In my practice, I see this kind of situations constantly, one of the causes is because the parent puts his desires over his child’s needs and the priorities go overboard. Sometimes I ask myself, what is more important, to learn how to write or to learn how to get dressed? And similar questions case after case. The answer is: “it depends”. One of the qualities I enjoy and admire the most in the field of Behavior Analysis is that everything is personalized to the need of each individual student. For an 8 year old child it may be crucial to learn how to get dress because that will improve his sense of privacy, independence and self-help, but for younger counter part it may be more important to improve his gross and fine motor skills. To summarize, every child has unique characteristics and life style and the programs should be a reflection of it, always looking to accomplish socially significant goals for the individual in question and considering his potential and limitations.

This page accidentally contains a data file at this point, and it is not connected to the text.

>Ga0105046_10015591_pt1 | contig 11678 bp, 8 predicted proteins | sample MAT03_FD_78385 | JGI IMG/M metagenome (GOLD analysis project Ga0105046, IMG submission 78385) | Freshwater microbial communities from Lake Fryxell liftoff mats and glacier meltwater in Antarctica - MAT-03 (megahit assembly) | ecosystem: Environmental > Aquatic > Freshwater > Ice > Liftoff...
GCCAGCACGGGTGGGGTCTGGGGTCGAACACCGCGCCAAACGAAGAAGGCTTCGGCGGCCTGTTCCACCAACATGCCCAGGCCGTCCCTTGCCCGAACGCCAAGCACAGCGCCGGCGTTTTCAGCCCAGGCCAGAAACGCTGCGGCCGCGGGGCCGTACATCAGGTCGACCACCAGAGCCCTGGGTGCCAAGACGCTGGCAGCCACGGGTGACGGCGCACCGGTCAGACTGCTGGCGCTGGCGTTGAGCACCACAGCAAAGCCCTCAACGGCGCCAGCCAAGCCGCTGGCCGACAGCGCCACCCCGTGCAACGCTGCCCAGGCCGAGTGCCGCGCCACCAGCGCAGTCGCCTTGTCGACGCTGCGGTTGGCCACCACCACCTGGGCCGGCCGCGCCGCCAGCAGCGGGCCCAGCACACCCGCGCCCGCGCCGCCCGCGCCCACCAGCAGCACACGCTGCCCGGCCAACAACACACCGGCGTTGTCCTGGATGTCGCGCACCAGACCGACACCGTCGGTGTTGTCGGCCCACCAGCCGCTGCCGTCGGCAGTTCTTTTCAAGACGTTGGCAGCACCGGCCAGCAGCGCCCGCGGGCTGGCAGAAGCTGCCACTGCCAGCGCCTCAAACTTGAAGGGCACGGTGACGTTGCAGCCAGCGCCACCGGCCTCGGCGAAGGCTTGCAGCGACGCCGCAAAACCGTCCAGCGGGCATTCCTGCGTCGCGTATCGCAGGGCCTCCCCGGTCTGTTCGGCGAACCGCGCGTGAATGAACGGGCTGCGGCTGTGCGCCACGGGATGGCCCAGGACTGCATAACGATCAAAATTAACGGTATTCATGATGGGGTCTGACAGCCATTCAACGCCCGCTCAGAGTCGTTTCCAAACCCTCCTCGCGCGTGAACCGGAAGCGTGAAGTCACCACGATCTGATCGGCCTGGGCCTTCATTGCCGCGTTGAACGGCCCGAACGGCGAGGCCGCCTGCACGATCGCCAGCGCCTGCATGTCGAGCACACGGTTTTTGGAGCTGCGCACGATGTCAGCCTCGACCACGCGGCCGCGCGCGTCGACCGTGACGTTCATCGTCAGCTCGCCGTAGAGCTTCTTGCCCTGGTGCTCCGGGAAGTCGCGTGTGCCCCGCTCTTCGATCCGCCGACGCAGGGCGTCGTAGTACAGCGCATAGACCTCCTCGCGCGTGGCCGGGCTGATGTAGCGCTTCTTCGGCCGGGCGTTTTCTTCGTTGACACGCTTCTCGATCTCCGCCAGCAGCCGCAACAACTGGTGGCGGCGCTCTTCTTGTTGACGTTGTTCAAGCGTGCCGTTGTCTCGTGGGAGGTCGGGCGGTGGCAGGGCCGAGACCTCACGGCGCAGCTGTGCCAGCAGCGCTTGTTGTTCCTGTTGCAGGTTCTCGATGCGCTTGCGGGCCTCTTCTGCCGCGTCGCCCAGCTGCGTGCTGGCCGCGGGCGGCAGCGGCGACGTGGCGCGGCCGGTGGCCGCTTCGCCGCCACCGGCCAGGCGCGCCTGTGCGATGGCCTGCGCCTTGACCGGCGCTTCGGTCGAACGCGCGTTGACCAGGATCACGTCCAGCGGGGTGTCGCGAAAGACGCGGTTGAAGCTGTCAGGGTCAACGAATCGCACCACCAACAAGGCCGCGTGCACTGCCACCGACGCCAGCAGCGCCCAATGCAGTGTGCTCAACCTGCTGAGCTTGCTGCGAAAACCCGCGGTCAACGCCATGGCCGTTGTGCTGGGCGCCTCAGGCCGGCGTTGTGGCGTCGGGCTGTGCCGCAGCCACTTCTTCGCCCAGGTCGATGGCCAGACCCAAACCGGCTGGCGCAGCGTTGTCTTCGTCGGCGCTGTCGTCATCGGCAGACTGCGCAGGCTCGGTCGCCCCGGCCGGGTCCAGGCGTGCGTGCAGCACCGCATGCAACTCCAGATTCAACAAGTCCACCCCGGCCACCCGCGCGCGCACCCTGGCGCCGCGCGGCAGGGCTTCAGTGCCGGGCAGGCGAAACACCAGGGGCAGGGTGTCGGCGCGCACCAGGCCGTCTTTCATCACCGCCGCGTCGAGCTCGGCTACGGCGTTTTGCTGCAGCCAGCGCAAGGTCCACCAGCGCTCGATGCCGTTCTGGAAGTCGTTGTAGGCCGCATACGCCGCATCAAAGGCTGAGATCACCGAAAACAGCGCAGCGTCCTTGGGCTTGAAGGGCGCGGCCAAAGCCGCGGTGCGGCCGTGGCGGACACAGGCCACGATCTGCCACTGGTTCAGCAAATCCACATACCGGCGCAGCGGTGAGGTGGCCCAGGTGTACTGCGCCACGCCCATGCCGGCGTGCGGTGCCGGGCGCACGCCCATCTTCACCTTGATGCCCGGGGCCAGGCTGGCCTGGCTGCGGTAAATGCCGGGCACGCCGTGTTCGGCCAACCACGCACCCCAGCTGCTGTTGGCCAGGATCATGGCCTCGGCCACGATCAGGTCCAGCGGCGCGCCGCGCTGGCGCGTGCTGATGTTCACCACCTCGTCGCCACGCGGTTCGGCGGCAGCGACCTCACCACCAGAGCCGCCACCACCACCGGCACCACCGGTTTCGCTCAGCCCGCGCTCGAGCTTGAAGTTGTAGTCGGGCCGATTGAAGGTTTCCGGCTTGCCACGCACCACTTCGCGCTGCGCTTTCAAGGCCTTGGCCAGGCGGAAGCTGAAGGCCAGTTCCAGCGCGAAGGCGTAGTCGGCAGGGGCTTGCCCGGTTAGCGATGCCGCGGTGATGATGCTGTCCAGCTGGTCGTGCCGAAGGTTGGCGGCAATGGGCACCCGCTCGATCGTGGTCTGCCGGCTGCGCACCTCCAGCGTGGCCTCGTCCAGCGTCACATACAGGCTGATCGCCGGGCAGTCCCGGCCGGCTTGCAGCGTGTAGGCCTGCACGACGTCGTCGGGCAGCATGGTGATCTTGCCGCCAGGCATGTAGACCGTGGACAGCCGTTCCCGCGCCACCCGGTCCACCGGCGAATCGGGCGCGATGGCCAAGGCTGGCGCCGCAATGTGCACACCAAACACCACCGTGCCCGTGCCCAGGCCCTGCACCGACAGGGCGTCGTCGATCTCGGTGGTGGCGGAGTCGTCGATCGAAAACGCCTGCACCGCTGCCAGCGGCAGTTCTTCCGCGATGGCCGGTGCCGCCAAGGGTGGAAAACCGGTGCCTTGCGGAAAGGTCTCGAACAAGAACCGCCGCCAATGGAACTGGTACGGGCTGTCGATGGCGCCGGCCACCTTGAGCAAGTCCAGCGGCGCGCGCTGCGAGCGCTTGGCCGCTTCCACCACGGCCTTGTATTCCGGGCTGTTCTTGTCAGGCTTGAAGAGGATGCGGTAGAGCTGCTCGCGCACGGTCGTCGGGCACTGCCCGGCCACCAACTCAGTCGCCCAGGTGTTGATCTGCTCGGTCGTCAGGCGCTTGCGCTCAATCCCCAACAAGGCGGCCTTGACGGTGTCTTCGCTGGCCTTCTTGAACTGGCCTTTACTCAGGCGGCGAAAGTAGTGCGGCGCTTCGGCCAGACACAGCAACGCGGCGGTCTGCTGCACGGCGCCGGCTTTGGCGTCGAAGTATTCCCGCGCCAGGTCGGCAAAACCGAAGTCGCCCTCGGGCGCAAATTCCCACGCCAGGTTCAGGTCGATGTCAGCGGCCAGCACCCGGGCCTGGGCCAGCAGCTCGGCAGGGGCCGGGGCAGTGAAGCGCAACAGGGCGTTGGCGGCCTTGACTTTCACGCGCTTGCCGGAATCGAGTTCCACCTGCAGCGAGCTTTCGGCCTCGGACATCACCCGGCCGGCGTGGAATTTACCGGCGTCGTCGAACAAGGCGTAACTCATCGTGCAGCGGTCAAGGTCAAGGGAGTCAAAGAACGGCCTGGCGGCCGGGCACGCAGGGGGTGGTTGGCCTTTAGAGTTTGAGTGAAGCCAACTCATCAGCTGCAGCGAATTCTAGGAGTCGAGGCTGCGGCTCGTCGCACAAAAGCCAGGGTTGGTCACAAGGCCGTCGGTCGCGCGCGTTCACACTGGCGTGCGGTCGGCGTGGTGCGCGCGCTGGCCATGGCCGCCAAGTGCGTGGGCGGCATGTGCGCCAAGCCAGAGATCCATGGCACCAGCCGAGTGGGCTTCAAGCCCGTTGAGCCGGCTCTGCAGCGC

If you want to know more about Applied Behavior Analysis services, contact us at (786) 356-8161 or via email at